Barzilay believes the system could, in the future,  determine, based on mammograms, if patients are at a greater risk for cardiovascular disease or other cancers.


Join ApplySci at the 12th Wearable Tech + Digital Health + Neurotech Boston conference on November 14, 2019 at Harvard Medical School and the 13th Wearable Tech + Neurotech + Digital Health Silicon Valley conference on February 11-12, 2020 at Stanford University

Starving cancer stem cells as a new approach to glioblastoma

Luis Parada and Sloan Kettering colleagues are focusing on cancer stem cells as a new approach to glioblastoma.

Like normal stem cells, cancer stem cells have the ability to rebuild a tumor, even after most of it has been removed, leading to cancer relapse and metastasis.

According to Parada: “The pharmaceutical industry has traditionally used established cancer cell lines to screen for new drugs, but these cell lines don’t always reflect how cancer behaves in the body. The therapies that are currently in use were designed to target cells that are rapidly dividing. But what we’ve concluded in our studies is that glioblastoma stem cells divide relatively slowly within tumors, leaving them unaffected by these treatments.”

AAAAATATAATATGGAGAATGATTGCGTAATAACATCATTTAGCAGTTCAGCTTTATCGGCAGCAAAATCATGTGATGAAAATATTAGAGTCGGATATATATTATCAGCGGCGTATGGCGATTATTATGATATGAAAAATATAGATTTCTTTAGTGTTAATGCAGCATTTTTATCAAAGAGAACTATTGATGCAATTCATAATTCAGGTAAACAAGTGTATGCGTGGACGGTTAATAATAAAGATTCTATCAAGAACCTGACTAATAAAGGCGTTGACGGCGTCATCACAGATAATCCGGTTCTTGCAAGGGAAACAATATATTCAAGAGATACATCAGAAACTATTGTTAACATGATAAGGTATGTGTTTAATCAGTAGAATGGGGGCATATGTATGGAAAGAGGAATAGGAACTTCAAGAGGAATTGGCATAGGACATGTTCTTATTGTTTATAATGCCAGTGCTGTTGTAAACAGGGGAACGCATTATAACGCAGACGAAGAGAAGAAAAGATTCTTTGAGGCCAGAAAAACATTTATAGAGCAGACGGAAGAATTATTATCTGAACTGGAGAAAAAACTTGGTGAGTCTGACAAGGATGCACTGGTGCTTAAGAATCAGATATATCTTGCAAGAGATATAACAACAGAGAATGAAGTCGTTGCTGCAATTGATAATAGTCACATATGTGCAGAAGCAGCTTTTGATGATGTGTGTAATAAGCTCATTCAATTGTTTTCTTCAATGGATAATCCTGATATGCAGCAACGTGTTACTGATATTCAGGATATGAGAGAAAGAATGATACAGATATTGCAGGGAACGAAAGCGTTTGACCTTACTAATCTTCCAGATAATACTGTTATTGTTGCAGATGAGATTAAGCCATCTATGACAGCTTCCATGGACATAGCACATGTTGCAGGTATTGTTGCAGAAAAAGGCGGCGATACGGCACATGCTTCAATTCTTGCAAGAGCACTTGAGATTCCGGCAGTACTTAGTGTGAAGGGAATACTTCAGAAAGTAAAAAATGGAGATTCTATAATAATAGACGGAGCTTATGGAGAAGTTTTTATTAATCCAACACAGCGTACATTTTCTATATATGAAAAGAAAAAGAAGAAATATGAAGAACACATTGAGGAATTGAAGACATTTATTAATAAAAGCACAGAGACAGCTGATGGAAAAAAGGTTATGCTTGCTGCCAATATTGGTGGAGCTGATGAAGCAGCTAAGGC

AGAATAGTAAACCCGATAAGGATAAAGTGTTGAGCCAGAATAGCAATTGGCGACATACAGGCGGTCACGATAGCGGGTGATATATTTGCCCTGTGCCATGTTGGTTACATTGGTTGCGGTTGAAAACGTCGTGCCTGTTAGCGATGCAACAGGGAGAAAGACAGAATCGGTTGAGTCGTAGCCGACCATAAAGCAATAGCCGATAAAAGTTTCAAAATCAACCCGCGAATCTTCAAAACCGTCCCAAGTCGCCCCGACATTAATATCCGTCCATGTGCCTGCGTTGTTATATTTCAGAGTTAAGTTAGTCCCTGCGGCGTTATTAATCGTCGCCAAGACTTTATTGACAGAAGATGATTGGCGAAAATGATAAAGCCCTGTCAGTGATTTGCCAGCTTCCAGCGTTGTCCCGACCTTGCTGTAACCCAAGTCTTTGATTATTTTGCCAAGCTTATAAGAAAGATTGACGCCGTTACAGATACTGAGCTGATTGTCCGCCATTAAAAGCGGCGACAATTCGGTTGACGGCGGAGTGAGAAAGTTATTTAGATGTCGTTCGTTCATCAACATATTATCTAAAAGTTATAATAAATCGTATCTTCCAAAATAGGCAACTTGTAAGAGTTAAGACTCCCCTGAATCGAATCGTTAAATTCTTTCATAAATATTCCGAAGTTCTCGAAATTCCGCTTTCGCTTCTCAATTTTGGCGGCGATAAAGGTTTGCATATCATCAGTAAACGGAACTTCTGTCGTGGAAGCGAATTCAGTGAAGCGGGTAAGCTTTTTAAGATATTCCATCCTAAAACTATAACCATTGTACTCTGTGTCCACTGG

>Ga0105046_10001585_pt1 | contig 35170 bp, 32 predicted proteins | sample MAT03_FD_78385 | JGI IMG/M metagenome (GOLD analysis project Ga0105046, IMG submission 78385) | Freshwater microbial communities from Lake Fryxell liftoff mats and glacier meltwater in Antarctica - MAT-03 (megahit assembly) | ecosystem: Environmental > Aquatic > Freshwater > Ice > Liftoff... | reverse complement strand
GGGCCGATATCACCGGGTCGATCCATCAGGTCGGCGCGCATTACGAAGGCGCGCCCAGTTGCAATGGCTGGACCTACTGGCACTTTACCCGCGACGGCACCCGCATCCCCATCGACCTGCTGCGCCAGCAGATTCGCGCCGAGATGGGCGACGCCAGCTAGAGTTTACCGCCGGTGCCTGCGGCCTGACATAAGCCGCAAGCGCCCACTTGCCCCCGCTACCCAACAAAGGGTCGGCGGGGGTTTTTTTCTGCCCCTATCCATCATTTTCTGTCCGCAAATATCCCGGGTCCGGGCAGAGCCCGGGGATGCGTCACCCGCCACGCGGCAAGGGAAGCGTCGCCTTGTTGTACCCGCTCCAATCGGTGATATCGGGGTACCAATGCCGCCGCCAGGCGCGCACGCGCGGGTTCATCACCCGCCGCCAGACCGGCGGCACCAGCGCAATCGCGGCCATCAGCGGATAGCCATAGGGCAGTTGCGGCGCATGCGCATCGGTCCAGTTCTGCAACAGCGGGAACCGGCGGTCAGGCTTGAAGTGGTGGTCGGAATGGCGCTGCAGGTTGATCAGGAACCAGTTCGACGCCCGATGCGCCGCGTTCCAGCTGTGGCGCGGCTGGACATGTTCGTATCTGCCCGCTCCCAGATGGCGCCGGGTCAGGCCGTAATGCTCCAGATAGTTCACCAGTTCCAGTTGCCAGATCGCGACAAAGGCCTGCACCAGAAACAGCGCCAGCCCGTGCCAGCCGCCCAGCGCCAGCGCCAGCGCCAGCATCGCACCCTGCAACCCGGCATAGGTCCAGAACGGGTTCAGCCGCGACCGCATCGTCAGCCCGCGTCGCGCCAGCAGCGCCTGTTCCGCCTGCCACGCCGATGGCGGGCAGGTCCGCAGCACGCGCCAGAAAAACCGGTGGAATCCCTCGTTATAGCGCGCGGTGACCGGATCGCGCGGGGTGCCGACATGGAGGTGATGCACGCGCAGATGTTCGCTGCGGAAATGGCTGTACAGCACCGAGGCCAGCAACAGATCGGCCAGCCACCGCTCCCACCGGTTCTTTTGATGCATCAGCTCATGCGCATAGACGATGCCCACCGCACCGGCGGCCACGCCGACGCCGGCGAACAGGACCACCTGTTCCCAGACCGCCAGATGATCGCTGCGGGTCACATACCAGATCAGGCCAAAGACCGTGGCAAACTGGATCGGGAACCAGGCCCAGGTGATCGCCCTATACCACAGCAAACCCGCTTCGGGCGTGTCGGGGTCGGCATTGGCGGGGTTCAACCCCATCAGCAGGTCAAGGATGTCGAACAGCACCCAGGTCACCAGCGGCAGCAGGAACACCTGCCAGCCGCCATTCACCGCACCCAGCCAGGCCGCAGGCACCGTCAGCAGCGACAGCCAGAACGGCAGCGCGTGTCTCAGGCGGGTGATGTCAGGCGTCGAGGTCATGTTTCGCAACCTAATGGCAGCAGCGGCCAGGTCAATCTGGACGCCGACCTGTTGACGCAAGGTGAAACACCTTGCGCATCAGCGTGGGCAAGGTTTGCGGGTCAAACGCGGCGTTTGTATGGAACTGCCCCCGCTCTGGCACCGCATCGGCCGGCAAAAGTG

Even if most of the tumor is destroyed, the stem cells allow it to regrow.

The team discovered a drug, which they called Gboxin, that effectively treated glioblastoma in mice, and killed human glioblastoma cells.  They then discovered that Gboxin killed cancer stem cells by starving them of energy – . by preventing cells from making ATP through oxidative phosphorylation in mitochondria.  When Gboxin accumulates within cancer stem cells, it essentially strangles the mitochondria and shuts energy production down.

The next step is to determine that Gboxin will be able to cross the blood-brain barrier, and potential side effects of the drug.


Join ApplySci at the 12th Wearable Tech + Digital Health + Neurotech Boston conference on November 14, 2019 at Harvard Medical School and the 13th Wearable Tech + Neurotech + Digital Health Silicon Valley conference on February 11-12, 2020 at Stanford University